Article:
Conyngham, Pennsylvania

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Conyngham, Pennsylvania
Borough
Pennsylvania Route 93 in Conyngham
Pennsylvania Route 93 in Conyngham
Location of Conyngham in Luzerne County, Pennsylvania.
Location of Conyngham in Luzerne County, Pennsylvania.
Conyngham is located in Pennsylvania
Conyngham
Conyngham
Conyngham is located in the US
Conyngham
Conyngham
Location of Conyngham in Luzerne County, Pennsylvania.
Coordinates: 40°59′24″N 76°03′42″W / 40.99000°N 76.06167°W / 40.99000; -76.06167Coordinates: 40°59′24″N 76°03′42″W / 40.99000°N 76.06167°W / 40.99000; -76.06167
Country United States
State Pennsylvania
County Luzerne
Settled late 1700s
Incorporated 1921
Government
 • Type Borough Council
 • Mayor Joseph Carrelli (R)
Area[1]
 • Total 1.02 sq mi (2.64 km2)
 • Land 1.02 sq mi (2.64 km2)
 • Water 0.00 sq mi (0.00 km2)
Elevation 1,014 ft (309 m)
Population (2010)
 • Total 1,914
 • Estimate (2016)[2] 1,870
 • Density 1,831.54/sq mi (707.19/km2)
Time zone Eastern (EST) (UTC-5)
 • Summer (DST) EDT (UTC-4)
Zip code 18219
Area code(s) 570 Exchange: 788
FIPS code 42-15888

Conyngham is a borough in Luzerne County, Pennsylvania, United States. The population was 1,914 at the 2010 census.[3]

History[edit]

The first settler of Conyngham was George Drum (in the late 1700s)[4] who served in the American Revolution and was elected justice of the peace in 1811.[5][6] George Drum was an entrepreneurial businessman and was a large landowner who also owned the Drums Hotel, a shoe shop, tavern, and the Drums Post Office. He and his family developed the adjacent village of Drums, of which the village is named after the family, along with helping the development of Conyngham. Drums is a sister village to Conyngham. The George Drum residence remains standing in impeccable condition on Conyngham's Main Street.[7]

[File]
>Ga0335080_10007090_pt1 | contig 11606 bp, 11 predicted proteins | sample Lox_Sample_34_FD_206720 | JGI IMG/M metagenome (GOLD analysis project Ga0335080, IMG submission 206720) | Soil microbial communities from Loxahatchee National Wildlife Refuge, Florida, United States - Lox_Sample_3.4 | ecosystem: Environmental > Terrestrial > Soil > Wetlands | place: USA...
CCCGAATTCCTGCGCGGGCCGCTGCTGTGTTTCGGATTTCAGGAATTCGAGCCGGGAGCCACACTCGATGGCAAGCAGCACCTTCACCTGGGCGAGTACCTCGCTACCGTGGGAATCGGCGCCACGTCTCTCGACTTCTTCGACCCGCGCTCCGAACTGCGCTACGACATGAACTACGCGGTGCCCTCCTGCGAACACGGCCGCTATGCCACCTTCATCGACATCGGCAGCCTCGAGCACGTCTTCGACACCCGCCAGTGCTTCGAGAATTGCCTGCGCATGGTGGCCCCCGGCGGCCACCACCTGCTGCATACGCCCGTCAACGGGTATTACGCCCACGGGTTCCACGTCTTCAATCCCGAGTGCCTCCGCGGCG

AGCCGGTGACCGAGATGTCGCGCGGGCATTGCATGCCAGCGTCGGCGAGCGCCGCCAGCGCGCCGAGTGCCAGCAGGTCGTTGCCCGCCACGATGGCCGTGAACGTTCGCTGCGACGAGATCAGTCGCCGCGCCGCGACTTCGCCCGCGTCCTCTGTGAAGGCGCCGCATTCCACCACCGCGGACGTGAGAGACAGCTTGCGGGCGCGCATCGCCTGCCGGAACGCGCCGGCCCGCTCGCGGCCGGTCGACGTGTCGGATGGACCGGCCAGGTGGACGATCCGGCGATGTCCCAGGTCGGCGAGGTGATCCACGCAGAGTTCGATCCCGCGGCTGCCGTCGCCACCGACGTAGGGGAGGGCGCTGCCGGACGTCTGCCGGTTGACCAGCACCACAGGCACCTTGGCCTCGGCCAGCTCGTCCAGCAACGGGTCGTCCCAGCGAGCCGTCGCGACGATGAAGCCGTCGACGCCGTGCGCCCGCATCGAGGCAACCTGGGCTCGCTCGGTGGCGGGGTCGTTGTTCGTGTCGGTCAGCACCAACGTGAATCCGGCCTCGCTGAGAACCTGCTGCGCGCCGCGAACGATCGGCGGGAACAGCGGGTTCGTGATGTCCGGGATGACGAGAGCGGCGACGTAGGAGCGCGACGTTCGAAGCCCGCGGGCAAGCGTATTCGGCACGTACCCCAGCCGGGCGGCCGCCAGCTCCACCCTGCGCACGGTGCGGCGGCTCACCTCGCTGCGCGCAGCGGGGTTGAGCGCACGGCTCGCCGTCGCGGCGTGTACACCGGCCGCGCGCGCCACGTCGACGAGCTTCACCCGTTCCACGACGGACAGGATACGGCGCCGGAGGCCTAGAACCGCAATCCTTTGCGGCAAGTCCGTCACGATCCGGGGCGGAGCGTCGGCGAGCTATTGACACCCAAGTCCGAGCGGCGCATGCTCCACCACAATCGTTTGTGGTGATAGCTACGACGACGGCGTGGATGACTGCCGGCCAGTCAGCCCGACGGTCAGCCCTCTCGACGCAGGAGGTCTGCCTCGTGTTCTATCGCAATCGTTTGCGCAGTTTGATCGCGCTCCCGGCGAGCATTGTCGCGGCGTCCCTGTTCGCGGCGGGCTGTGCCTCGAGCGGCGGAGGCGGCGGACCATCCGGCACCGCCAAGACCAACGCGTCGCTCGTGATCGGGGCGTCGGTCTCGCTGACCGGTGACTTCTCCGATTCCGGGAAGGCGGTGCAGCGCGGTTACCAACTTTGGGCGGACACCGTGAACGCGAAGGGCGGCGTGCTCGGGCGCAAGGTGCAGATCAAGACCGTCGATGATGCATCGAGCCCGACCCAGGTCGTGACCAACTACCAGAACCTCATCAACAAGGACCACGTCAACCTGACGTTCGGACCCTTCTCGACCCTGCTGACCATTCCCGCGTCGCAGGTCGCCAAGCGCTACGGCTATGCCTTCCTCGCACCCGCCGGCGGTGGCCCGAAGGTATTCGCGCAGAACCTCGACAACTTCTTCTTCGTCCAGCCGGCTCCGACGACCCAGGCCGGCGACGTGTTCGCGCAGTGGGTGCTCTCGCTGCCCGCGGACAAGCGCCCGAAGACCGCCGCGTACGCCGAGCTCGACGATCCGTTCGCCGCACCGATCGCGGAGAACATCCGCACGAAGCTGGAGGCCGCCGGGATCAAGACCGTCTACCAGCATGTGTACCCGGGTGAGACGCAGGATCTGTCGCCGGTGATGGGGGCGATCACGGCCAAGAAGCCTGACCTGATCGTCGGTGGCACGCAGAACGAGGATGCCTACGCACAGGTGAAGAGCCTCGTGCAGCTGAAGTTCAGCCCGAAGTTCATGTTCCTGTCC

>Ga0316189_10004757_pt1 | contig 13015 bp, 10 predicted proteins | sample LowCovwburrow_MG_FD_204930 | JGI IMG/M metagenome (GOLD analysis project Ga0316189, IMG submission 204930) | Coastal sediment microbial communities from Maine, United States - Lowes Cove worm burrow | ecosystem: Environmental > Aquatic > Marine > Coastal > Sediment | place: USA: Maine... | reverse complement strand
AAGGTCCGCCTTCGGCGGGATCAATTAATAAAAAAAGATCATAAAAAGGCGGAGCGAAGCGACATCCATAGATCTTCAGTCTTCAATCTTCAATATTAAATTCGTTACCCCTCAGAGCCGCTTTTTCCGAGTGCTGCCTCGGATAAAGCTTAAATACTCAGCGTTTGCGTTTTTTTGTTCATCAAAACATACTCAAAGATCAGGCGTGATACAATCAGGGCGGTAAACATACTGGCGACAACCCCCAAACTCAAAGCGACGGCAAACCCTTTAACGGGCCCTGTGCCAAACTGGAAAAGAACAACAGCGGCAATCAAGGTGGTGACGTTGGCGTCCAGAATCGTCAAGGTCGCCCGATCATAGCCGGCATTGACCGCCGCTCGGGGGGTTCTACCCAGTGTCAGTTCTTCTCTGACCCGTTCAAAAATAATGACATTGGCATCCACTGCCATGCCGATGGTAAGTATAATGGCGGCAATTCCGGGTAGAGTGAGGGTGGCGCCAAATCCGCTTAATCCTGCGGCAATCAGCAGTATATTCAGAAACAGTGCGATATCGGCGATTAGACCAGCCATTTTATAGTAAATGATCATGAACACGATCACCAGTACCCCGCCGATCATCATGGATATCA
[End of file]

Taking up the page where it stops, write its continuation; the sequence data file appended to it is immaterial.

The Sugarloaf Massacre of September 11, 1780, was one of a series of bloody engagements fought in the frontier of northeastern Pennsylvania between Iroquois (allies of British troops) and settlers loyal to the cause of American independence. Today, this event is commemorated by a historic monument with a bronze plaque bearing the names of the fifteen men who lost their lives near modern-day Conyngham.

In 1815, Redmond Conyngham represented Luzerne County in the Pennsylvania House of Representatives. In 1820, he served a term in the State Senate. Captain Gustavus Conyngham was his cousin. He was an unsung hero of the Revolution. He commanded a privateer and was the first to carry the American flag in the English Channel. The townspeople suggested naming the village after Redmond Conyngham, but he replied that the town should be named in honor of his cousin, Gustavus, who frequently made trips to England to obtain military supplies for revolutionary colonists.[8]

In the 1800s, the Lehigh-Susquehanna Turnpike traveled through the middle of modern-day Main Street in Conyngham.[9] PA 93 was later constructed as another route through the town. It was not until 1921 when Conyngham became a borough.

Geography[edit]

A map of Pennsylvania Route 93 (seen in red) as it runs through Conyngham.

Conyngham is located at 40°59′24″N 76°3′42″W / 40.99000°N 76.06167°W / 40.99000; -76.06167 (40.990051, -76.061655).[10]

According to the United States Census Bureau, the borough has a total area of 1.0 square mile (2.6 km2), all of it land. Sugarloaf Township encircles Conyngham. Pennsylvania Route 93 runs through the borough. Conyngham is located near Interstate 80 (to the north) and 81 (to the south and east).

Attractions[edit]

Conyngham has a town park called Whispering Willows. At the park, there is a community pool owned by the Conyngham Valley Civic Organization (CVCO). The Hazleton Area Library, Conyngham Branch, is also located nearby.

Restaurants[edit]